Fighting a Termination of SSI or SSDI When Social Security Decides You Are No Longer Disabled

If SSA believes your medical condition has improved, they will send you a written notice that says your benefits will stop (terminate). You may fight the proposed termination by asking for reconsideration. Read this to find out how. #7402EN

Please Note:

  • Read this only if you live in Washington State.

Frequently Asked Questions (FAQ)

Yes, if you get SSI or Social Security Disability (SSDI).

The Social Security Administration (SSA or Social Security) regularly reviews your medical condition to see if you still meet their disability standards. They call this process a continuing disability review (CDR).

Social Security will send you a notice asking you to go to the local office. They will ask you about how your physical and/or mental impairments still affect you. You must give Social Security a list of your doctors and of all the medications that you take.

If you return to work, Social Security can review your case to see if your impairments still meet their disability standards.

If you have worked since you applied for disability benefits or since your last review, Social Security also needs information about the

  • Dates you worked.
  • Pay you got.
  • Kind of work you did.

During the review, Social Security may send you and your past and current employers forms asking details about your work. You must fill these out and return them to Social Security by the deadline.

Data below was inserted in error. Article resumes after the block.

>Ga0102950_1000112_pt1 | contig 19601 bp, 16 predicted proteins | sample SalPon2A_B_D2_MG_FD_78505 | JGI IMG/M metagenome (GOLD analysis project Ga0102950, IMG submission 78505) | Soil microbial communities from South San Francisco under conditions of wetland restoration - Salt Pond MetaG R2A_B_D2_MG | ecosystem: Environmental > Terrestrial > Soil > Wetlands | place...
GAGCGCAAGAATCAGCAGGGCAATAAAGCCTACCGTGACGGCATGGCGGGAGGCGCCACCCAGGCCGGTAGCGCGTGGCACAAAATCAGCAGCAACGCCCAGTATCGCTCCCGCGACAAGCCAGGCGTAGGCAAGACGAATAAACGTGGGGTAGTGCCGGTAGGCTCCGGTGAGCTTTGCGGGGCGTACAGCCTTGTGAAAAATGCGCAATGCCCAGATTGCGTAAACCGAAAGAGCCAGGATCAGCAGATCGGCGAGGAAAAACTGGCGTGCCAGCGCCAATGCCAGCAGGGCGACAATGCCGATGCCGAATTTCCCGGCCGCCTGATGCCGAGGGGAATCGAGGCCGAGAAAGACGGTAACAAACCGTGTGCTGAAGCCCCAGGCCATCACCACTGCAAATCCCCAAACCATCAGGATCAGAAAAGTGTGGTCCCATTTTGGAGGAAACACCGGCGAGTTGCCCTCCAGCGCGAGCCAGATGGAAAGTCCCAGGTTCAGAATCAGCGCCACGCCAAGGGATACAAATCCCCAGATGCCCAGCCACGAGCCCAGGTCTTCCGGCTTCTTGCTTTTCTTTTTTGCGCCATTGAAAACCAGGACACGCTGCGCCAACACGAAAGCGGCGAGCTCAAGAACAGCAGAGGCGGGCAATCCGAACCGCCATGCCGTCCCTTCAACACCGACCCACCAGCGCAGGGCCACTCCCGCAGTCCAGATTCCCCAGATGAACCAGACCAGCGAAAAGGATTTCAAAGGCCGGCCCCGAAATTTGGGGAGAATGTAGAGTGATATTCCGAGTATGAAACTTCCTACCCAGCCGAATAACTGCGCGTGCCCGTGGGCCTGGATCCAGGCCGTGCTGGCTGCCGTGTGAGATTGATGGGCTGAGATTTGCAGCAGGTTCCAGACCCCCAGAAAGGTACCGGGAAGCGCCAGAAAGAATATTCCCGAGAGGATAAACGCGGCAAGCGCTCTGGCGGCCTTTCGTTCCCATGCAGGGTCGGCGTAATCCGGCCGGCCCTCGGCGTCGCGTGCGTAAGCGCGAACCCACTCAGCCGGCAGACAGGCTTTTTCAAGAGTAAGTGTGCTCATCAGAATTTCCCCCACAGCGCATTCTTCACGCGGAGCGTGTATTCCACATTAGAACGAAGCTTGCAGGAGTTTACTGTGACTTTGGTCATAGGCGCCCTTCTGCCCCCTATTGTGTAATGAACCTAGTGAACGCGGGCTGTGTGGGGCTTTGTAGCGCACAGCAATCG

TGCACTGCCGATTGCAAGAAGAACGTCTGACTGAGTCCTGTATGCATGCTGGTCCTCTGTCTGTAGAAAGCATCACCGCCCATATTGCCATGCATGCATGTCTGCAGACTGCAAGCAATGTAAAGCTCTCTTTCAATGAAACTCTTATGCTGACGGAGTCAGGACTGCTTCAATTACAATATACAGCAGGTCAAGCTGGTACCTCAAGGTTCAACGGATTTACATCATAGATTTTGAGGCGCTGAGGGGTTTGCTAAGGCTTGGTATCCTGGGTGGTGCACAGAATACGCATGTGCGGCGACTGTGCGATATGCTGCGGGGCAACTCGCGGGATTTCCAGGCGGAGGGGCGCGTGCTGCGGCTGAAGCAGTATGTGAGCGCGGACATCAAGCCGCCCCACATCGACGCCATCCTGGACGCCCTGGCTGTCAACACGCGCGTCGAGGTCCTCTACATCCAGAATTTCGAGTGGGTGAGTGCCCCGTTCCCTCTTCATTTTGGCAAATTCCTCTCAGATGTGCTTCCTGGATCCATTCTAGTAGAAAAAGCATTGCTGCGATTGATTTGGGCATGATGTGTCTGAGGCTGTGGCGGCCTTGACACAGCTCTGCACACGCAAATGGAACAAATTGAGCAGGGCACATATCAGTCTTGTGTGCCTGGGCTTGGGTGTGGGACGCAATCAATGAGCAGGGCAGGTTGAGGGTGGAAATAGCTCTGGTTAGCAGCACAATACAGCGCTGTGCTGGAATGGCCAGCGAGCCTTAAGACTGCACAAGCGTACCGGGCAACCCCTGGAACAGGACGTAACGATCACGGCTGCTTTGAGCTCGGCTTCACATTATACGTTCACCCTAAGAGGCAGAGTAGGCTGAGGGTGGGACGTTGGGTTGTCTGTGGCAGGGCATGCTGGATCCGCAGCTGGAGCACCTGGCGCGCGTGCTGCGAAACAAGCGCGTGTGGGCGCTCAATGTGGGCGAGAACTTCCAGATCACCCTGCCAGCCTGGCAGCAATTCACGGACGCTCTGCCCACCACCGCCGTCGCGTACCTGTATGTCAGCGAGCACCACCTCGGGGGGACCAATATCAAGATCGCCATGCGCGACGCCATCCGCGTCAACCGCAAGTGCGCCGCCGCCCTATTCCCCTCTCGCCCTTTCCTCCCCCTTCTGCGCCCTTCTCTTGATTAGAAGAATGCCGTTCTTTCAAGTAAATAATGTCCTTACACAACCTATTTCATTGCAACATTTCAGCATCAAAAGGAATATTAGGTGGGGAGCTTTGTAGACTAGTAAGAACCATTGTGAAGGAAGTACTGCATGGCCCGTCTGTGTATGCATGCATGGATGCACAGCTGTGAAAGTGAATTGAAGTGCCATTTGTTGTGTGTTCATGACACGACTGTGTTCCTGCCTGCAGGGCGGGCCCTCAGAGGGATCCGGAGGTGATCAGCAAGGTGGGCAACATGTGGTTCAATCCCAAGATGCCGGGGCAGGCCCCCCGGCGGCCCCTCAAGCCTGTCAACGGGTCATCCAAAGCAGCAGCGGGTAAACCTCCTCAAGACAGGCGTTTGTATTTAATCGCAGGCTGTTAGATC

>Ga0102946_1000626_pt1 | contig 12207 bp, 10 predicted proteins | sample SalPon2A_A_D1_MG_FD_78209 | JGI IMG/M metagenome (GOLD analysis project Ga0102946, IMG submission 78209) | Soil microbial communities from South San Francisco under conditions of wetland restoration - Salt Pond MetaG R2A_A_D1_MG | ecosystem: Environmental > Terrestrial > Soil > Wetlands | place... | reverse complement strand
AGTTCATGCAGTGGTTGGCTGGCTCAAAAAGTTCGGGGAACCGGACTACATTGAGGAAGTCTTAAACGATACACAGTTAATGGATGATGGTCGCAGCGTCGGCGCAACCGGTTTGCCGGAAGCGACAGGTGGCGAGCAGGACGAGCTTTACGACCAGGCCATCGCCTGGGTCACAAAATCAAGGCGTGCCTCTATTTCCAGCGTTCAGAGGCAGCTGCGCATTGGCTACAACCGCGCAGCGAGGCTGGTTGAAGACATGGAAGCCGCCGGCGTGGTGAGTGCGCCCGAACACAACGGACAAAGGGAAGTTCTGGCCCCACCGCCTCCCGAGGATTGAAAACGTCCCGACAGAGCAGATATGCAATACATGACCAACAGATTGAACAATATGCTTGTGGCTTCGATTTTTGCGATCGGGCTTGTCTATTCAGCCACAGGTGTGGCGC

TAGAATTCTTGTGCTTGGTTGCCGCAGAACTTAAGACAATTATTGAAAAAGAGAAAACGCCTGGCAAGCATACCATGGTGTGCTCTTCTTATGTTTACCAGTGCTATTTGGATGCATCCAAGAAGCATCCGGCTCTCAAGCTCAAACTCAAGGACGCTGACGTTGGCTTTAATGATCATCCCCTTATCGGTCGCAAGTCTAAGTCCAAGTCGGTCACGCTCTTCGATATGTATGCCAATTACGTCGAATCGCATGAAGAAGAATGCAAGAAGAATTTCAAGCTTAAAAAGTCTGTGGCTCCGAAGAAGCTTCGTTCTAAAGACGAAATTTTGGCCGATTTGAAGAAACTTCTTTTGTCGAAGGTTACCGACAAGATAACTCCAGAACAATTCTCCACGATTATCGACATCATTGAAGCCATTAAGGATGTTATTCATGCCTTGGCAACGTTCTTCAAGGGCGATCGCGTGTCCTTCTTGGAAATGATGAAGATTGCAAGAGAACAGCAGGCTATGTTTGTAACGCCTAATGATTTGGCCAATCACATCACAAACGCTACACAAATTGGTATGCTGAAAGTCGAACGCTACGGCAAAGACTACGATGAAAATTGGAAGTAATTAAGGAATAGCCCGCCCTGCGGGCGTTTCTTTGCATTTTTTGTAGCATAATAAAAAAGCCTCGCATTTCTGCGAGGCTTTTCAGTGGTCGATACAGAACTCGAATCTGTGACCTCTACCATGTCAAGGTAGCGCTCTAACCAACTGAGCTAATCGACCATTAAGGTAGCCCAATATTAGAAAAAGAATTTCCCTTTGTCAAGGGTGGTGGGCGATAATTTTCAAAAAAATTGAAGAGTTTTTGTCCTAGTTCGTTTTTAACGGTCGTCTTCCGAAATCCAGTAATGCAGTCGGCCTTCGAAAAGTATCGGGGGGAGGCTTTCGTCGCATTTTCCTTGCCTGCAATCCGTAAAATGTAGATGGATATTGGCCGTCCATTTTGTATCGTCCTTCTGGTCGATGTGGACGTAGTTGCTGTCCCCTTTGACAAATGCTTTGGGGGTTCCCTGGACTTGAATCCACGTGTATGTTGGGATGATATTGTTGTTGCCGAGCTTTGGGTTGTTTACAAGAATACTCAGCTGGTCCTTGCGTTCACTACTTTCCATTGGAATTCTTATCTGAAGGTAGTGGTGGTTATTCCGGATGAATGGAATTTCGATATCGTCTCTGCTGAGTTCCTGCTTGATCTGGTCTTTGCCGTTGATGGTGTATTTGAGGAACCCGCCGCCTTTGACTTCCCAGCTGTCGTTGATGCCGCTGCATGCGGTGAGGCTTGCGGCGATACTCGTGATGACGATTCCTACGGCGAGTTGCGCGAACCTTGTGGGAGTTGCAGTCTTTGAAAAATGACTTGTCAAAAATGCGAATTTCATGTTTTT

If Social Security believes your medical condition has improved, they will send you a written notice saying your benefits will end (terminate). This decision becomes final if you do not appeal within 60 days of the date of the notice. To learn more about how to appeal, keep reading this FAQ.

The appeal process at this stage is called "asking for reconsideration." You will need to fill out a form called "Request for Reconsideration – Disability Cessation" (form number SSA-789). You can get the form from your local Social Security Office or from You must make this request within 60 days of the date on the notice or have a good reason to make a late request.

Yes, but only if you ask for reconsideration within 10 days of the date on the notice. Social Security will give you a form asking for benefit and Medicare and/or Medicaid continuation.

You should review your file as soon as you can. Call toll-free 1-800-772-1213 to ask for your local Social Security office number. Then call your local office to schedule this.

A relative, friend, or lawyer can help you review your file.

  • You should make sure your medical records in it are up to date. If they are not, you should submit copies of your current medical records. Or, if it is easier, you can sign an authorization to let Social Security get the records directly. You can get the authorization, Form 827, from your local Social Security office, or online at
  • You must make sure Social Security has the names and contact info for all your doctors, therapists, counselors, or anyone else with information about your disability.

Next, you will have the chance to go to an in-person disability hearing. The Division of Disability Determination Services holds this hearing.

You should tell the hearing officer conducting the hearing why you think you are still disabled (called giving testimony). You can also give the hearing officer your medical records, and have any witnesses testify.